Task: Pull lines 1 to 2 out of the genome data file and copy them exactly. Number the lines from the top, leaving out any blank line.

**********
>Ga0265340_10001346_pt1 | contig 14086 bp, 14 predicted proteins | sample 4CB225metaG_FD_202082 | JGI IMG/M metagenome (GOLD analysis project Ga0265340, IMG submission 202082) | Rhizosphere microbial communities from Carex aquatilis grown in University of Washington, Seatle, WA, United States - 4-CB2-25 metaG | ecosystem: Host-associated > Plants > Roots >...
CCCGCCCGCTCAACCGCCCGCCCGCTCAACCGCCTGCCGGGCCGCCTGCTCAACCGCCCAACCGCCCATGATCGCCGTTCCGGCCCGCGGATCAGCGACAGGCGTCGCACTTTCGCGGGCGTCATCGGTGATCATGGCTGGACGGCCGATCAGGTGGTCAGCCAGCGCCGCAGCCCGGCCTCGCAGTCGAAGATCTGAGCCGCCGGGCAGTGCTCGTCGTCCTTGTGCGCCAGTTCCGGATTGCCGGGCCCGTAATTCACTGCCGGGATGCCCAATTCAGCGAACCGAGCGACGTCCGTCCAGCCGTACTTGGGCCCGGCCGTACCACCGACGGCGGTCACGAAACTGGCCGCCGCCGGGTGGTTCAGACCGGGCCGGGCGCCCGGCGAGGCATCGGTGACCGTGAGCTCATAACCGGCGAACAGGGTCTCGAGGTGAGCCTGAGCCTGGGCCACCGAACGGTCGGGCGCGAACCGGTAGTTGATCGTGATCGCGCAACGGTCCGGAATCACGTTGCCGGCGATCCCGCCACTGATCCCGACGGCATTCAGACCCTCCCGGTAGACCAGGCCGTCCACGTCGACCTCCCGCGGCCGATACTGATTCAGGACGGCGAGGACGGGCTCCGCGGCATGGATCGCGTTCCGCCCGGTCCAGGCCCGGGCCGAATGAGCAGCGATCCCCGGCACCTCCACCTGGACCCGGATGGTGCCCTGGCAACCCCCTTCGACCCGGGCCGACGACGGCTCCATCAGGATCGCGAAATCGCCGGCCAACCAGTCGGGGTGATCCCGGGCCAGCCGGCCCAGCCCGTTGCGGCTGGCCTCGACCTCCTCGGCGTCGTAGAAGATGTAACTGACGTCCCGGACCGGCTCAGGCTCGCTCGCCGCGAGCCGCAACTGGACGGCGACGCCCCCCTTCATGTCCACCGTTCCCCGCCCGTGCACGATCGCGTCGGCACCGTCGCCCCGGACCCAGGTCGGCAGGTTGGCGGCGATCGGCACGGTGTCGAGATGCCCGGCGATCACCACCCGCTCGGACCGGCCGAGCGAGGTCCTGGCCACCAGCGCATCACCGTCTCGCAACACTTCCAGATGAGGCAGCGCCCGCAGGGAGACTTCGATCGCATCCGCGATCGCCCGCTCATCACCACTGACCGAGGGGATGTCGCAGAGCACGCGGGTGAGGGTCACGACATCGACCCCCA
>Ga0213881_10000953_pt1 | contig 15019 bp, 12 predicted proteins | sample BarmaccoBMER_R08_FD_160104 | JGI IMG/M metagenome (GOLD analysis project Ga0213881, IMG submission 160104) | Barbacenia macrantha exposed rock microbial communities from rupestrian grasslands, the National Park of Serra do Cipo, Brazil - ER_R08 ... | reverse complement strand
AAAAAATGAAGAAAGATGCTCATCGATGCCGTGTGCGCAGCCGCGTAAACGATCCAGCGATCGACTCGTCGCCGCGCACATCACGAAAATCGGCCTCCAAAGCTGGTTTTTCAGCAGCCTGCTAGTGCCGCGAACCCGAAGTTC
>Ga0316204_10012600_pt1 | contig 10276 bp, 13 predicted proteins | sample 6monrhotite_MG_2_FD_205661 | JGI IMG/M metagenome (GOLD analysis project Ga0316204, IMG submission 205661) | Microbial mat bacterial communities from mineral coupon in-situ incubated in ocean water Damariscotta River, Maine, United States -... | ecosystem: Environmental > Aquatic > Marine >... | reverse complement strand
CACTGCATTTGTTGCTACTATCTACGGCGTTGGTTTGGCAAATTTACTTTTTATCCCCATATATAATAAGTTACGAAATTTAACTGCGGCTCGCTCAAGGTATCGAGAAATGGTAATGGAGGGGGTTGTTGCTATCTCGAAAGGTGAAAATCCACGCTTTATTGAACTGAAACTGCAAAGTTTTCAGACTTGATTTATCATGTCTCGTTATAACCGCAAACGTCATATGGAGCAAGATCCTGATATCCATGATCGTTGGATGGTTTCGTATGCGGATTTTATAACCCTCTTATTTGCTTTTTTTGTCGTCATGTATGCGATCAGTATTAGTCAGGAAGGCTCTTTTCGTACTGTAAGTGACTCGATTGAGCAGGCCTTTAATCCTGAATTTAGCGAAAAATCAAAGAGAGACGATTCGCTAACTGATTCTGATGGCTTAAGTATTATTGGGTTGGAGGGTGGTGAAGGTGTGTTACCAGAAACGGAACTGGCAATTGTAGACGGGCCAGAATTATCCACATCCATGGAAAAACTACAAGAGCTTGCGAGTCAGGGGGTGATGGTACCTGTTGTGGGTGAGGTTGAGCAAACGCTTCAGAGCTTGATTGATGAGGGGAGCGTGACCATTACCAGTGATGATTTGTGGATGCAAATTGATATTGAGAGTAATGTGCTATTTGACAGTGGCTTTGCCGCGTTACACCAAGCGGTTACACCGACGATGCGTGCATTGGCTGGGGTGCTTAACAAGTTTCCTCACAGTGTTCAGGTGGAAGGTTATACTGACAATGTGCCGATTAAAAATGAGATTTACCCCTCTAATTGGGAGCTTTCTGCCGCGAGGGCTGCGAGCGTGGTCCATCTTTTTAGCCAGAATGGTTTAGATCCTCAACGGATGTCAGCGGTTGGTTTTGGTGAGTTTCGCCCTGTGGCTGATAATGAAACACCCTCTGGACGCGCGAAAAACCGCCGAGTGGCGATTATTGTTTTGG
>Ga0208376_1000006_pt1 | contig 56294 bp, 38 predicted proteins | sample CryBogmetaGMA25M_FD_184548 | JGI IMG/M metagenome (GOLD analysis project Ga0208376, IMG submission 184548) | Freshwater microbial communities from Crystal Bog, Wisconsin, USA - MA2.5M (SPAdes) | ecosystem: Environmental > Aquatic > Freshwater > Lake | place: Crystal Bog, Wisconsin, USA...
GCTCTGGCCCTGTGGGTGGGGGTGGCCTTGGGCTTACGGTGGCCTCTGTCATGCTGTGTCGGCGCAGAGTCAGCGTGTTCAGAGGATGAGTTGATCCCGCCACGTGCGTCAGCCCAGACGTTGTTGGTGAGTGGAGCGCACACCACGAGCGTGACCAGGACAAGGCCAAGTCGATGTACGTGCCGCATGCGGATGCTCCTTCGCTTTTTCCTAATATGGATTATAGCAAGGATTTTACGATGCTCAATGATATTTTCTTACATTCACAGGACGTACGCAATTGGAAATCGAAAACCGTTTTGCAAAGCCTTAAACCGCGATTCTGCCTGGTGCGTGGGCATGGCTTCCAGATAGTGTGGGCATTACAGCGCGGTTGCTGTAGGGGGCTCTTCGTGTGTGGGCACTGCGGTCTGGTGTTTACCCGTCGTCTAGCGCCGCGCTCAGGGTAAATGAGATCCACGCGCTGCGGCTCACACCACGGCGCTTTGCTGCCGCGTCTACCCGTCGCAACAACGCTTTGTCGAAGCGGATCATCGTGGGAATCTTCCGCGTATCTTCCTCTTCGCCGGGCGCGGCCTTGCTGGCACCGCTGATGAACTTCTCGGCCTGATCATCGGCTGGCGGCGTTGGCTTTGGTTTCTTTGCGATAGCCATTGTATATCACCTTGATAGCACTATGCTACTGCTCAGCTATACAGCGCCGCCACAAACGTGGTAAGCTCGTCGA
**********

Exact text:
>Ga0265340_10001346_pt1 | contig 14086 bp, 14 predicted proteins | sample 4CB225metaG_FD_202082 | JGI IMG/M metagenome (GOLD analysis project Ga0265340, IMG submission 202082) | Rhizosphere microbial communities from Carex aquatilis grown in University of Washington, Seatle, WA, United States - 4-CB2-25 metaG | ecosystem: Host-associated > Plants > Roots >...
CCCGCCCGCTCAACCGCCCGCCCGCTCAACCGCCTGCCGGGCCGCCTGCTCAACCGCCCAACCGCCCATGATCGCCGTTCCGGCCCGCGGATCAGCGACAGGCGTCGCACTTTCGCGGGCGTCATCGGTGATCATGGCTGGACGGCCGATCAGGTGGTCAGCCAGCGCCGCAGCCCGGCCTCGCAGTCGAAGATCTGAGCCGCCGGGCAGTGCTCGTCGTCCTTGTGCGCCAGTTCCGGATTGCCGGGCCCGTAATTCACTGCCGGGATGCCCAATTCAGCGAACCGAGCGACGTCCGTCCAGCCGTACTTGGGCCCGGCCGTACCACCGACGGCGGTCACGAAACTGGCCGCCGCCGGGTGGTTCAGACCGGGCCGGGCGCCCGGCGAGGCATCGGTGACCGTGAGCTCATAACCGGCGAACAGGGTCTCGAGGTGAGCCTGAGCCTGGGCCACCGAACGGTCGGGCGCGAACCGGTAGTTGATCGTGATCGCGCAACGGTCCGGAATCACGTTGCCGGCGATCCCGCCACTGATCCCGACGGCATTCAGACCCTCCCGGTAGACCAGGCCGTCCACGTCGACCTCCCGCGGCCGATACTGATTCAGGACGGCGAGGACGGGCTCCGCGGCATGGATCGCGTTCCGCCCGGTCCAGGCCCGGGCCGAATGAGCAGCGATCCCCGGCACCTCCACCTGGACCCGGATGGTGCCCTGGCAACCCCCTTCGACCCGGGCCGACGACGGCTCCATCAGGATCGCGAAATCGCCGGCCAACCAGTCGGGGTGATCCCGGGCCAGCCGGCCCAGCCCGTTGCGGCTGGCCTCGACCTCCTCGGCGTCGTAGAAGATGTAACTGACGTCCCGGACCGGCTCAGGCTCGCTCGCCGCGAGCCGCAACTGGACGGCGACGCCCCCCTTCATGTCCACCGTTCCCCGCCCGTGCACGATCGCGTCGGCACCGTCGCCCCGGACCCAGGTCGGCAGGTTGGCGGCGATCGGCACGGTGTCGAGATGCCCGGCGATCACCACCCGCTCGGACCGGCCGAGCGAGGTCCTGGCCACCAGCGCATCACCGTCTCGCAACACTTCCAGATGAGGCAGCGCCCGCAGGGAGACTTCGATCGCATCCGCGATCGCCCGCTCATCACCACTGACCGAGGGGATGTCGCAGAGCACGCGGGTGAGGGTCACGACATCGACCCCCA